Identified: The 104metre-long Steregushchiy-class frigate RFS Soobrazitelny, a Russian warship, appeared to be carrying out routine manoeuvres in international waters

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Identified: The 104metre-long Steregushchiy-class frigate RFS Soobrazitelny, a Russian warship, appeared to be carrying out routine manoeuvres in international waters

As HMS Montrose closed with the Russian vessel, a Russian Ilyushin IL-20 ‘Coot’ maritime patrol aircraft was detected and appeared overhead, circling the two ships.

It was one of the Royal Navy’s most significant encounters with Russian warships in the region since the Ukraine crisis began.

Navy chiefs said the show of strength demonstrated Nato’s resolve to protect its 28 members against any threat from the Kremlin. Both the Russian vessel and aircraft appeared to be carrying out routine manoeuvres in international waters.

Commander James Parkin, commanding officer of HMS Montrose, said: ‘All our interaction so far has been professional, and effective, and we have gained huge benefit from working so closely with our allies in such a busy and challenging environment.’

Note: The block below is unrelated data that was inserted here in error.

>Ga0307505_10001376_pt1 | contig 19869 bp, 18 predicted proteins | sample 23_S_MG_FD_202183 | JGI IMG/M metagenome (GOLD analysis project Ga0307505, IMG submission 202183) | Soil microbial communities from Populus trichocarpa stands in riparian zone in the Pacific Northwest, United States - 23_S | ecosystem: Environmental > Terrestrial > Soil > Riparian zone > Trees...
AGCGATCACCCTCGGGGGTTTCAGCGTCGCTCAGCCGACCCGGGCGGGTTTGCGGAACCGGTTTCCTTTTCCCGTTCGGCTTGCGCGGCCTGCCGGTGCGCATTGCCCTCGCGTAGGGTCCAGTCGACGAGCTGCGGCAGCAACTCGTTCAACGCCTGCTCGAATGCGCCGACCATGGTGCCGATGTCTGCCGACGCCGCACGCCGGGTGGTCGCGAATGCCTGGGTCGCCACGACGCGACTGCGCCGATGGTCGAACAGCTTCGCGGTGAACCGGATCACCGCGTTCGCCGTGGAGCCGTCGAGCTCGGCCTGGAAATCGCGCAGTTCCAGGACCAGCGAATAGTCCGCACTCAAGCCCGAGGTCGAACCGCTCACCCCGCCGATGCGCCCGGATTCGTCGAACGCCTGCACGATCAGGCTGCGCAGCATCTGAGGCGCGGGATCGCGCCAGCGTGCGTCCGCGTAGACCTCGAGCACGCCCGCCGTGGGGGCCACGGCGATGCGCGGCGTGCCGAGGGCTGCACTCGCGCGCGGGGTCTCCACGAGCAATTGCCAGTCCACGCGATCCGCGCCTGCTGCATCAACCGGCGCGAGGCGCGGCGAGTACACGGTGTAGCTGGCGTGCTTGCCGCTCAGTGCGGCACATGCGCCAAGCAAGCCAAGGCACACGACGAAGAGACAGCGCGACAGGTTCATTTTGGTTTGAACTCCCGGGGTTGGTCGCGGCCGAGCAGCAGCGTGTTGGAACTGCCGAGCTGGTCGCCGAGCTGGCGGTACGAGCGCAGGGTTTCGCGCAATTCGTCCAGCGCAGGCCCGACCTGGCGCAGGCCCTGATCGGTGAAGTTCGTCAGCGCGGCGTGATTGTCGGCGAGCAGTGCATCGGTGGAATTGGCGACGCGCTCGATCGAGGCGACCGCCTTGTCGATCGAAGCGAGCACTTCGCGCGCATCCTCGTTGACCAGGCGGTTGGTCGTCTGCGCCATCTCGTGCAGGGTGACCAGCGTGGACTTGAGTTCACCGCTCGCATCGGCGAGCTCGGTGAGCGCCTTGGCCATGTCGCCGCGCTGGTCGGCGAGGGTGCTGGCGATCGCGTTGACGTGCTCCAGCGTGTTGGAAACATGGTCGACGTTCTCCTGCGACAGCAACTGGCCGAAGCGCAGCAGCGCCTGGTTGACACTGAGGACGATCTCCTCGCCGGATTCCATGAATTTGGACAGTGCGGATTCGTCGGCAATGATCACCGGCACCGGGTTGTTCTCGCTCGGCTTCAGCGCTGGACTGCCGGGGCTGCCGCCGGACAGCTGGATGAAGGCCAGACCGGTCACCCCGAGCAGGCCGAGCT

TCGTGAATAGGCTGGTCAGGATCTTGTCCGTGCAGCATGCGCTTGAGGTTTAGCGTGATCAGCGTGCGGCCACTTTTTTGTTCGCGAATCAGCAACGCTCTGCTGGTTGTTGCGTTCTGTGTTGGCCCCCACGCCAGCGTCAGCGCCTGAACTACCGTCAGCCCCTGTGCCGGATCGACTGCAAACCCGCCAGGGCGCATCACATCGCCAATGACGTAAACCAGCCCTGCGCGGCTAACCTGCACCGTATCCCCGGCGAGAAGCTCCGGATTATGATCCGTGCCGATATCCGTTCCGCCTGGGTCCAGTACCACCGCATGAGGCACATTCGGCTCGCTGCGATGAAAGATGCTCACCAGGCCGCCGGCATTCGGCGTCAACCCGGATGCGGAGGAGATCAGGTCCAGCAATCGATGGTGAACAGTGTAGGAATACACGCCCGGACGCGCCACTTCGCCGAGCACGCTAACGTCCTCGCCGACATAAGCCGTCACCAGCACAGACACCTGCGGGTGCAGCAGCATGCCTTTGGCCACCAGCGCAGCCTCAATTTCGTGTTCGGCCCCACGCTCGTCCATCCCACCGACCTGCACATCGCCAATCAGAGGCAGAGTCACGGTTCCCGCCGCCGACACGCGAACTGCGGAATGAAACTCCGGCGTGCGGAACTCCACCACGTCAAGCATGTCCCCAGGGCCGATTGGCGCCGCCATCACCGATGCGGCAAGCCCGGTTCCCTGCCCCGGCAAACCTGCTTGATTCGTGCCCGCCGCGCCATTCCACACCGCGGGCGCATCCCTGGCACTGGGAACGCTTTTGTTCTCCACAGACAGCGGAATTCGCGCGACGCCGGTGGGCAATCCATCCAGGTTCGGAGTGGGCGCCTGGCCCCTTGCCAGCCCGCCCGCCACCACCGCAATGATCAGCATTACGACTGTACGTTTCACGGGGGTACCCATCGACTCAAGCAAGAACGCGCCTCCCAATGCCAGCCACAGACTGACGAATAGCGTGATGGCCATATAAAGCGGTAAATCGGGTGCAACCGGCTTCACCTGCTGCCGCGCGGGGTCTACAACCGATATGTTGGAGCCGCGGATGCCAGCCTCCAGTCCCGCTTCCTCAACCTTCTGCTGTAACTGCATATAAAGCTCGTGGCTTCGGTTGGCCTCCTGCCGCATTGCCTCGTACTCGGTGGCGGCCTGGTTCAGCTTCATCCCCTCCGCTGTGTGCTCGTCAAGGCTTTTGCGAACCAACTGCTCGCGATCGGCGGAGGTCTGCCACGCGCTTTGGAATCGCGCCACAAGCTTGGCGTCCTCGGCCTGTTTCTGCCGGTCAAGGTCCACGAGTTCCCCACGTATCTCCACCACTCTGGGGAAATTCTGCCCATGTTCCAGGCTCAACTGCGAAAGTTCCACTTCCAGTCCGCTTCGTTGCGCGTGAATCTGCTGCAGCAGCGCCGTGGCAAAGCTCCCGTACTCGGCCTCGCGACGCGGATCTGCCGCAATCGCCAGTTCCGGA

Lieutenant Chloe Lea, HMS Montrose’s watch officer, said: ‘We picked up a vessel on our radar that was not showing any of the normal behaviour expected of merchant vessels or allied warships.

International waters: The encounter took place in the Baltic Sea. The incident was the latest in a series of encounters between British and Russian forces

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International waters: The encounter took place in the Baltic Sea. The incident was the latest in a series of encounters between British and Russian forces

Monitoring: As HMS Montrose closed with the Russian vessel, a Russian Ilyushin IL-20 'Coot' maritime patrol aircraft (pictured), was detected and appeared overhead, circling the two ships

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Monitoring: As HMS Montrose closed with the Russian vessel, a Russian Ilyushin IL-20 'Coot' maritime patrol aircraft (pictured), was detected and appeared overhead, circling the two ships